[erlang-questions] What is wrong with this list?

Dustin Sallings <>
Wed Sep 5 01:37:20 CEST 2007


On Sep 4, 2007, at 15:26 , Peter K Chan wrote:

> As someone who has known Erlang for a while, the error message  
> would probably not be helpful (if even possible). But as a newbie,  
> knowing the difference between an assignment and a match can be  
> very helpful. Actually, if the bad match comes from some deep  
> recursion, I think I would appreciate seeing the actual value, even  
> if I know what badmatches in general are.
>
> I do agree that the current error message gives out enough  
> information for debugging purpose, but having seen, more than once,  
> where someone is confused about the matching vs. assignment, I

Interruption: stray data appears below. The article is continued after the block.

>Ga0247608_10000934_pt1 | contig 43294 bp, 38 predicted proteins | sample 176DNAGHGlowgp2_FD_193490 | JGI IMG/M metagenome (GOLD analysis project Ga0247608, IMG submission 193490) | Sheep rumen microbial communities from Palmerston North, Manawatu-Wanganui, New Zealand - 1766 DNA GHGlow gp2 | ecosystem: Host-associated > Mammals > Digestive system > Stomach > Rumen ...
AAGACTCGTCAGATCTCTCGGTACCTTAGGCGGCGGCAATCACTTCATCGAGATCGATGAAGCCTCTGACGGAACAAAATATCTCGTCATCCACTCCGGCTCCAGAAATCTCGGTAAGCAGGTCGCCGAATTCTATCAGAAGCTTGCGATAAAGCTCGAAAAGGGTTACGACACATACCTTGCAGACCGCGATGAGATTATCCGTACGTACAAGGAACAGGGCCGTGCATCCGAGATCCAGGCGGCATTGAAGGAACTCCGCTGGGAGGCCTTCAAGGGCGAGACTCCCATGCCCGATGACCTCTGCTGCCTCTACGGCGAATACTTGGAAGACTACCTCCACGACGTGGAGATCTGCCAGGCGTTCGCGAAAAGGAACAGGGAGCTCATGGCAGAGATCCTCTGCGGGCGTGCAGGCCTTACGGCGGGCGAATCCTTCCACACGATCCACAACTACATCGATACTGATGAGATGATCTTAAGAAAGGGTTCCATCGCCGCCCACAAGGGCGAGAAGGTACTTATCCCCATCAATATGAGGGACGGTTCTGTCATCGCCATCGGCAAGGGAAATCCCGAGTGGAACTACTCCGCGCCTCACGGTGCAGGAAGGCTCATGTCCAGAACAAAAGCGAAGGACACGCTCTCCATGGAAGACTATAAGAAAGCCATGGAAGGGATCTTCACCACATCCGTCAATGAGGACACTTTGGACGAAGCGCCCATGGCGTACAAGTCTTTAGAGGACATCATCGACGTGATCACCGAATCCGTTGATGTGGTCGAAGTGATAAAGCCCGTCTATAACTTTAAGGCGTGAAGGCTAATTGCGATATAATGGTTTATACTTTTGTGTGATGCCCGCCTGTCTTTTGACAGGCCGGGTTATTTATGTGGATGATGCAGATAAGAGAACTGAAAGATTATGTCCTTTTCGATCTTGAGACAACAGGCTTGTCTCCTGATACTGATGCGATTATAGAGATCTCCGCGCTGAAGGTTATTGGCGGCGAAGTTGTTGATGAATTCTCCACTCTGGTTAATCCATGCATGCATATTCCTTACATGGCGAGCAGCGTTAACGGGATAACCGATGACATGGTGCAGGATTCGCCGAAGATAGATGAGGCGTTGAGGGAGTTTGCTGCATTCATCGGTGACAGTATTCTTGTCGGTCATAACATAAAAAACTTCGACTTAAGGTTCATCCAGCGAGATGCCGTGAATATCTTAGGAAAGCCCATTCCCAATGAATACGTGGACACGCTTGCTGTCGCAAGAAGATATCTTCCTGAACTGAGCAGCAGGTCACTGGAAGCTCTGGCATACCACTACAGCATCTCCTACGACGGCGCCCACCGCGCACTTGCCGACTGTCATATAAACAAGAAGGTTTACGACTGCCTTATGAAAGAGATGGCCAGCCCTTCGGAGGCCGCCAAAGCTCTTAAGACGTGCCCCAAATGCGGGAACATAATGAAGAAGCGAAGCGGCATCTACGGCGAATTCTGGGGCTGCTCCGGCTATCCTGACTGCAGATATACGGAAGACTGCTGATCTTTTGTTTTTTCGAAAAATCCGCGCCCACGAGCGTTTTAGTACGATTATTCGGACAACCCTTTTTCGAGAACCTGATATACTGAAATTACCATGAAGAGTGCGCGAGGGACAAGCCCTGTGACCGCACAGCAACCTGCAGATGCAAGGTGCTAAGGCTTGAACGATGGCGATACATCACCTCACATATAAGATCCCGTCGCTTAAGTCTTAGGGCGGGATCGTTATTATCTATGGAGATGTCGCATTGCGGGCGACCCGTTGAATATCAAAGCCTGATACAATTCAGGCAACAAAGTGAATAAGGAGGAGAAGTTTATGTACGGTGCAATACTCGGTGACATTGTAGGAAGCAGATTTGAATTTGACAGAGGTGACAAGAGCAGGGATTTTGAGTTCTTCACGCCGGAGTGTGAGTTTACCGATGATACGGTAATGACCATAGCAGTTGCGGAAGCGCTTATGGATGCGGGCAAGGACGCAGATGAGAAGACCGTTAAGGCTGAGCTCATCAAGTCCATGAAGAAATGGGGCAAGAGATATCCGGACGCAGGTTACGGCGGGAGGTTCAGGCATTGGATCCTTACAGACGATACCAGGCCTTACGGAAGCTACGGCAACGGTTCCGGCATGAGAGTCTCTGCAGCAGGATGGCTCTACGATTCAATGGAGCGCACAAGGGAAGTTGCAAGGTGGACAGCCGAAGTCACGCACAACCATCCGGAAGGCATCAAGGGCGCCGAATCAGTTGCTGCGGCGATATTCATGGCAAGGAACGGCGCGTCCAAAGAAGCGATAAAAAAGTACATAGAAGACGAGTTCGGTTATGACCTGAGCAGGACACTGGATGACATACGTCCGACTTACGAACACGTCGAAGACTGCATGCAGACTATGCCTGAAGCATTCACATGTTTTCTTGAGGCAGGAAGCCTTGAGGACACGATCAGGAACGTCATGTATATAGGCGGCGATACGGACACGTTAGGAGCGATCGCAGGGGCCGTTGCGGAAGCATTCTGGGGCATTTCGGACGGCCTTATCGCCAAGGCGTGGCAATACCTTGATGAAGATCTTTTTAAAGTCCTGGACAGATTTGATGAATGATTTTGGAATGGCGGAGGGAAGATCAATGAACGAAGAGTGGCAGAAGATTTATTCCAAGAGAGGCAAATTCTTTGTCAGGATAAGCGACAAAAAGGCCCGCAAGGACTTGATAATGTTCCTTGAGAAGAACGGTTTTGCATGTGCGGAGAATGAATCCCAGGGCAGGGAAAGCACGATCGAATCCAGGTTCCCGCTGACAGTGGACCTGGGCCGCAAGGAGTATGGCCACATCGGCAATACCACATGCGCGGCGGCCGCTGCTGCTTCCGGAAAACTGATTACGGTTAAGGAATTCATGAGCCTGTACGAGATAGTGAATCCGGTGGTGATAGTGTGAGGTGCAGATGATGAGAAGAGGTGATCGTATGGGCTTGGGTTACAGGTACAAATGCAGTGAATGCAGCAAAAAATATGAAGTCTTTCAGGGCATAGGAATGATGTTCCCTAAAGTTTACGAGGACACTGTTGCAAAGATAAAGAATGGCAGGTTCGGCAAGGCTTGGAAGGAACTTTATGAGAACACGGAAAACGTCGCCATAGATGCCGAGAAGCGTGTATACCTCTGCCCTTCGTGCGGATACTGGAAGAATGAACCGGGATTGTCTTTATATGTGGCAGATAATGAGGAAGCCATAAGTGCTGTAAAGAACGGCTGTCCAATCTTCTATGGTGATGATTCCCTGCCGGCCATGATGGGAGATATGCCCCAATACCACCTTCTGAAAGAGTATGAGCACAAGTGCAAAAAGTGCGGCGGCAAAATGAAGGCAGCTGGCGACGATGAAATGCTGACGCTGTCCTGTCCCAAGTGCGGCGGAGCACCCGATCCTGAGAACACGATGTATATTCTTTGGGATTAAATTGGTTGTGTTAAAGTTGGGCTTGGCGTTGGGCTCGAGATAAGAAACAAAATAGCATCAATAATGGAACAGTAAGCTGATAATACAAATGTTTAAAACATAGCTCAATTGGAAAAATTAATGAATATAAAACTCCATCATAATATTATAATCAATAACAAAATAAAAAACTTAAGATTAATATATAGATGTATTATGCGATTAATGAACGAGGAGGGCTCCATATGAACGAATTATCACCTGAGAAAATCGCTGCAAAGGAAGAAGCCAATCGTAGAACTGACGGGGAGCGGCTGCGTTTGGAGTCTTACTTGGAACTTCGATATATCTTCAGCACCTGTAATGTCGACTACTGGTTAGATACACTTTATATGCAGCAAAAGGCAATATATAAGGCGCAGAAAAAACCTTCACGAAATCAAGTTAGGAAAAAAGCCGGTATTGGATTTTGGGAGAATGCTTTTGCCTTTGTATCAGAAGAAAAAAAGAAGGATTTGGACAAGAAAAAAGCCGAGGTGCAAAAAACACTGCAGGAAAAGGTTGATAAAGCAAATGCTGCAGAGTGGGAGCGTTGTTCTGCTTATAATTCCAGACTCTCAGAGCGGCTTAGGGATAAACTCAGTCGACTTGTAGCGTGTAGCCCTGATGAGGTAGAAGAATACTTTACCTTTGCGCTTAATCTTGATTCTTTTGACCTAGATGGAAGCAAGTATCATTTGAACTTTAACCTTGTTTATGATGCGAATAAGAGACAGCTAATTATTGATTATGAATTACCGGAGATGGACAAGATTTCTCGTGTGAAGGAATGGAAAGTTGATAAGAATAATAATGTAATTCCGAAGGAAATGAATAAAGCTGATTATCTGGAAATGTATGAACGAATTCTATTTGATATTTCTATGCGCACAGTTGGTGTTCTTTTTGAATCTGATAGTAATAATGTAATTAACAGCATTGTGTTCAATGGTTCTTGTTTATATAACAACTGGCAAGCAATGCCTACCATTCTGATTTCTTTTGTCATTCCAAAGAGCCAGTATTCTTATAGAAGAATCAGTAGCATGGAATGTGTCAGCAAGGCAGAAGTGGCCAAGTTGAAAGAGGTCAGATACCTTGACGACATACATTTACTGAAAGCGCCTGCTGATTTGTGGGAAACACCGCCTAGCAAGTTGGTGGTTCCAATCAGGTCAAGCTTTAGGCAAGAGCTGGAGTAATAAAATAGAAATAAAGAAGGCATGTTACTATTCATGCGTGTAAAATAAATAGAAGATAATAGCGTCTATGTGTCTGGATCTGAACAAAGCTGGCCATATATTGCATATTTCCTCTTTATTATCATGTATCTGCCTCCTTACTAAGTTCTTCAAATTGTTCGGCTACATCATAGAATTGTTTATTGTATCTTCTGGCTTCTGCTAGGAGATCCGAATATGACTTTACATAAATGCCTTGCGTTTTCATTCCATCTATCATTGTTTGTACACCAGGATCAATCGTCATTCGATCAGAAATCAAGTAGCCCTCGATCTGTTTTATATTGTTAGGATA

> think the more explicit error message would be "nice" to have.

	I'm not arguing that it can't be better, I'm just suggesting that it  
might not be as simple as saying ``x != y'' as there are a lot of  
other cases where a badmatch may occur where that wasn't the intention.

	In the particular example I gave, it might be wrong because I  
accidentally used the same variable name twice, or it might be wrong  
because the function returned invalid results.  It could be tricky to  
produce an error that helps solve each problem.

	It might be good enough to just format the error better in logs and  
shells.  e.g. instead of

{{badmatch,[x]},[{erl_eval,expr,3}]}

	something like:

bad match:  The following value was not expected here:  [x]
   {erl_eval,expr,3}

	It means the same thing, but might help people understand it a  
little better.  Then again, that could make it harder to know how to  
catch errors since it's no longer obvious that I can also match  
against {badmatch, X}.

-- 
Dustin Sallings





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